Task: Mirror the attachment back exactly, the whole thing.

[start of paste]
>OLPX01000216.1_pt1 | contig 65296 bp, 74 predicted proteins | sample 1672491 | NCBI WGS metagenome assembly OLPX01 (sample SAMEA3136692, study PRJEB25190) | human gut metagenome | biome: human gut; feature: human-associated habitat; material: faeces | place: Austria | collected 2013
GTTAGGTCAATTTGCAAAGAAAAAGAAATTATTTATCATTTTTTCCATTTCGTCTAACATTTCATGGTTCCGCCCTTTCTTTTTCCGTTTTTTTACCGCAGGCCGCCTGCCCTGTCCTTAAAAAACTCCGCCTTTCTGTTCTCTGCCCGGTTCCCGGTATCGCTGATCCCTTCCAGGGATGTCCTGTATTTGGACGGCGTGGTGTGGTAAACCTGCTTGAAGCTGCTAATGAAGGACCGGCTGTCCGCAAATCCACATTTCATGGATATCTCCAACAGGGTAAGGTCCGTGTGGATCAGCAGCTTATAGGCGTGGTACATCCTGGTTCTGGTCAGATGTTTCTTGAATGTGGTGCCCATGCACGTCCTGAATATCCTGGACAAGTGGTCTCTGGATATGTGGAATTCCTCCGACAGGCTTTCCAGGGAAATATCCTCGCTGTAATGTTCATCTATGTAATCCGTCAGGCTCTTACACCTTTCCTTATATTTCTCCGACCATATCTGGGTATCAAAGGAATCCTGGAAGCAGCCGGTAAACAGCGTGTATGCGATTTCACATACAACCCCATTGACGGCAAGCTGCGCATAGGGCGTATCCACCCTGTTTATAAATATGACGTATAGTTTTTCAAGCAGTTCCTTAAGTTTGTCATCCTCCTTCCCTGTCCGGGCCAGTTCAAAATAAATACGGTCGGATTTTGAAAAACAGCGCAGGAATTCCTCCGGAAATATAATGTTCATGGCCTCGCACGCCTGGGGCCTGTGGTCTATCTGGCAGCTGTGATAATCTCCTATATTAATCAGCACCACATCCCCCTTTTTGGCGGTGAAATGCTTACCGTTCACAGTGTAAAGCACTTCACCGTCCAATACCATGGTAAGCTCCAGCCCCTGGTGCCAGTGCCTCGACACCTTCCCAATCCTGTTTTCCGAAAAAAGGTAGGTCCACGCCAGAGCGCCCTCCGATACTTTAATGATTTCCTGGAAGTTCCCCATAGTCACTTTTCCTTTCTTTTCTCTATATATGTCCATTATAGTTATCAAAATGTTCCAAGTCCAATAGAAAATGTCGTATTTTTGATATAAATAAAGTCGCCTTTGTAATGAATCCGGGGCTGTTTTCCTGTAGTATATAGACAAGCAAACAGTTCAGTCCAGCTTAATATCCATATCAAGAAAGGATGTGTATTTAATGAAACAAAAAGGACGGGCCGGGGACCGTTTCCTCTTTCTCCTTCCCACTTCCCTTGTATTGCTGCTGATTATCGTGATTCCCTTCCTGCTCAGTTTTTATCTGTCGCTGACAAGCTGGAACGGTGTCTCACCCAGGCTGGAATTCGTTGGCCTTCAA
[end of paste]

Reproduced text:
>OLPX01000216.1_pt1 | contig 65296 bp, 74 predicted proteins | sample 1672491 | NCBI WGS metagenome assembly OLPX01 (sample SAMEA3136692, study PRJEB25190) | human gut metagenome | biome: human gut; feature: human-associated habitat; material: faeces | place: Austria | collected 2013
GTTAGGTCAATTTGCAAAGAAAAAGAAATTATTTATCATTTTTTCCATTTCGTCTAACATTTCATGGTTCCGCCCTTTCTTTTTCCGTTTTTTTACCGCAGGCCGCCTGCCCTGTCCTTAAAAAACTCCGCCTTTCTGTTCTCTGCCCGGTTCCCGGTATCGCTGATCCCTTCCAGGGATGTCCTGTATTTGGACGGCGTGGTGTGGTAAACCTGCTTGAAGCTGCTAATGAAGGACCGGCTGTCCGCAAATCCACATTTCATGGATATCTCCAACAGGGTAAGGTCCGTGTGGATCAGCAGCTTATAGGCGTGGTACATCCTGGTTCTGGTCAGATGTTTCTTGAATGTGGTGCCCATGCACGTCCTGAATATCCTGGACAAGTGGTCTCTGGATATGTGGAATTCCTCCGACAGGCTTTCCAGGGAAATATCCTCGCTGTAATGTTCATCTATGTAATCCGTCAGGCTCTTACACCTTTCCTTATATTTCTCCGACCATATCTGGGTATCAAAGGAATCCTGGAAGCAGCCGGTAAACAGCGTGTATGCGATTTCACATACAACCCCATTGACGGCAAGCTGCGCATAGGGCGTATCCACCCTGTTTATAAATATGACGTATAGTTTTTCAAGCAGTTCCTTAAGTTTGTCATCCTCCTTCCCTGTCCGGGCCAGTTCAAAATAAATACGGTCGGATTTTGAAAAACAGCGCAGGAATTCCTCCGGAAATATAATGTTCATGGCCTCGCACGCCTGGGGCCTGTGGTCTATCTGGCAGCTGTGATAATCTCCTATATTAATCAGCACCACATCCCCCTTTTTGGCGGTGAAATGCTTACCGTTCACAGTGTAAAGCACTTCACCGTCCAATACCATGGTAAGCTCCAGCCCCTGGTGCCAGTGCCTCGACACCTTCCCAATCCTGTTTTCCGAAAAAAGGTAGGTCCACGCCAGAGCGCCCTCCGATACTTTAATGATTTCCTGGAAGTTCCCCATAGTCACTTTTCCTTTCTTTTCTCTATATATGTCCATTATAGTTATCAAAATGTTCCAAGTCCAATAGAAAATGTCGTATTTTTGATATAAATAAAGTCGCCTTTGTAATGAATCCGGGGCTGTTTTCCTGTAGTATATAGACAAGCAAACAGTTCAGTCCAGCTTAATATCCATATCAAGAAAGGATGTGTATTTAATGAAACAAAAAGGACGGGCCGGGGACCGTTTCCTCTTTCTCCTTCCCACTTCCCTTGTATTGCTGCTGATTATCGTGATTCCCTTCCTGCTCAGTTTTTATCTGTCGCTGACAAGCTGGAACGGTGTCTCACCCAGGCTGGAATTCGTTGGCCTTCAA